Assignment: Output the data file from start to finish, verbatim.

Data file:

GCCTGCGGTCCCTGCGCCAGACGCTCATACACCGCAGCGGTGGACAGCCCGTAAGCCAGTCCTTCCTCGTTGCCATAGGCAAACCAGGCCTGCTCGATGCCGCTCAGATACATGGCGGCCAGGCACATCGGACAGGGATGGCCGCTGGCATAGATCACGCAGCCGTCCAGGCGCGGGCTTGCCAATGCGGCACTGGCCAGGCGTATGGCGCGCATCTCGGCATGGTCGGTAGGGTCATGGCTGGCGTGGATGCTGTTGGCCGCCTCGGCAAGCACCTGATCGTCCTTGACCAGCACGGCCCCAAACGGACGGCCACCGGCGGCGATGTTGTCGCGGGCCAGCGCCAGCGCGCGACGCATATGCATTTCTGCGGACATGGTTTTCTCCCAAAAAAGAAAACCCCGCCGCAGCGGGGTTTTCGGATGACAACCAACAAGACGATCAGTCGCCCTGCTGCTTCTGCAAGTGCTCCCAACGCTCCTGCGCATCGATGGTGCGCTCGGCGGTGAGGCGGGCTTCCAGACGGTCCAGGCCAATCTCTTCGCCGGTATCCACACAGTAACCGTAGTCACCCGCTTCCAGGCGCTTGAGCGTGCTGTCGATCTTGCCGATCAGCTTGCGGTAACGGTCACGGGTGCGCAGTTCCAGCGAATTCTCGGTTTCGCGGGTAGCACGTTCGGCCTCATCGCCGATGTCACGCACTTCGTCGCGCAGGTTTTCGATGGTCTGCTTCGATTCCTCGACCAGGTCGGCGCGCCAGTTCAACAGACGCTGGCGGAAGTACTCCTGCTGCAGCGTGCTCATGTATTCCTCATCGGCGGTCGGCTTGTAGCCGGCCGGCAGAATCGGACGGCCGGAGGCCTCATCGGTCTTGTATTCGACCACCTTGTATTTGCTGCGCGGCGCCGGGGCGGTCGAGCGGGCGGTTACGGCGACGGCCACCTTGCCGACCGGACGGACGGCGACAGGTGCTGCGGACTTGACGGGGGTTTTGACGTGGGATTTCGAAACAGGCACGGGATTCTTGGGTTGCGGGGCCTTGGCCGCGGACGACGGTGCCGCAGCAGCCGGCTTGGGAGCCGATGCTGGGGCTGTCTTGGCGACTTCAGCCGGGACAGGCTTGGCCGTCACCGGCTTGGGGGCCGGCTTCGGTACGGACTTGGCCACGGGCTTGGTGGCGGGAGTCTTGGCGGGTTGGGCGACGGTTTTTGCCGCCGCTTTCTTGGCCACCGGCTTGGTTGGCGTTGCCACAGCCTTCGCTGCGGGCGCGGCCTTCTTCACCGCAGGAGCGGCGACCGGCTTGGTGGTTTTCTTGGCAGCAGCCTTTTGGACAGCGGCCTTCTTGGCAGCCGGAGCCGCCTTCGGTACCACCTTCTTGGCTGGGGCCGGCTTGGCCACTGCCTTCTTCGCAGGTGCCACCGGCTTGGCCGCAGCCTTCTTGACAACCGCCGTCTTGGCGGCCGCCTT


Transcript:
GCCTGCGGTCCCTGCGCCAGACGCTCATACACCGCAGCGGTGGACAGCCCGTAAGCCAGTCCTTCCTCGTTGCCATAGGCAAACCAGGCCTGCTCGATGCCGCTCAGATACATGGCGGCCAGGCACATCGGACAGGGATGGCCGCTGGCATAGATCACGCAGCCGTCCAGGCGCGGGCTTGCCAATGCGGCACTGGCCAGGCGTATGGCGCGCATCTCGGCATGGTCGGTAGGGTCATGGCTGGCGTGGATGCTGTTGGCCGCCTCGGCAAGCACCTGATCGTCCTTGACCAGCACGGCCCCAAACGGACGGCCACCGGCGGCGATGTTGTCGCGGGCCAGCGCCAGCGCGCGACGCATATGCATTTCTGCGGACATGGTTTTCTCCCAAAAAAGAAAACCCCGCCGCAGCGGGGTTTTCGGATGACAACCAACAAGACGATCAGTCGCCCTGCTGCTTCTGCAAGTGCTCCCAACGCTCCTGCGCATCGATGGTGCGCTCGGCGGTGAGGCGGGCTTCCAGACGGTCCAGGCCAATCTCTTCGCCGGTATCCACACAGTAACCGTAGTCACCCGCTTCCAGGCGCTTGAGCGTGCTGTCGATCTTGCCGATCAGCTTGCGGTAACGGTCACGGGTGCGCAGTTCCAGCGAATTCTCGGTTTCGCGGGTAGCACGTTCGGCCTCATCGCCGATGTCACGCACTTCGTCGCGCAGGTTTTCGATGGTCTGCTTCGATTCCTCGACCAGGTCGGCGCGCCAGTTCAACAGACGCTGGCGGAAGTACTCCTGCTGCAGCGTGCTCATGTATTCCTCATCGGCGGTCGGCTTGTAGCCGGCCGGCAGAATCGGACGGCCGGAGGCCTCATCGGTCTTGTATTCGACCACCTTGTATTTGCTGCGCGGCGCCGGGGCGGTCGAGCGGGCGGTTACGGCGACGGCCACCTTGCCGACCGGACGGACGGCGACAGGTGCTGCGGACTTGACGGGGGTTTTGACGTGGGATTTCGAAACAGGCACGGGATTCTTGGGTTGCGGGGCCTTGGCCGCGGACGACGGTGCCGCAGCAGCCGGCTTGGGAGCCGATGCTGGGGCTGTCTTGGCGACTTCAGCCGGGACAGGCTTGGCCGTCACCGGCTTGGGGGCCGGCTTCGGTACGGACTTGGCCACGGGCTTGGTGGCGGGAGTCTTGGCGGGTTGGGCGACGGTTTTTGCCGCCGCTTTCTTGGCCACCGGCTTGGTTGGCGTTGCCACAGCCTTCGCTGCGGGCGCGGCCTTCTTCACCGCAGGAGCGGCGACCGGCTTGGTGGTTTTCTTGGCAGCAGCCTTTTGGACAGCGGCCTTCTTGGCAGCCGGAGCCGCCTTCGGTACCACCTTCTTGGCTGGGGCCGGCTTGGCCACTGCCTTCTTCGCAGGTGCCACCGGCTTGGCCGCAGCCTTCTTGACAACCGCCGTCTTGGCGGCCGCCTT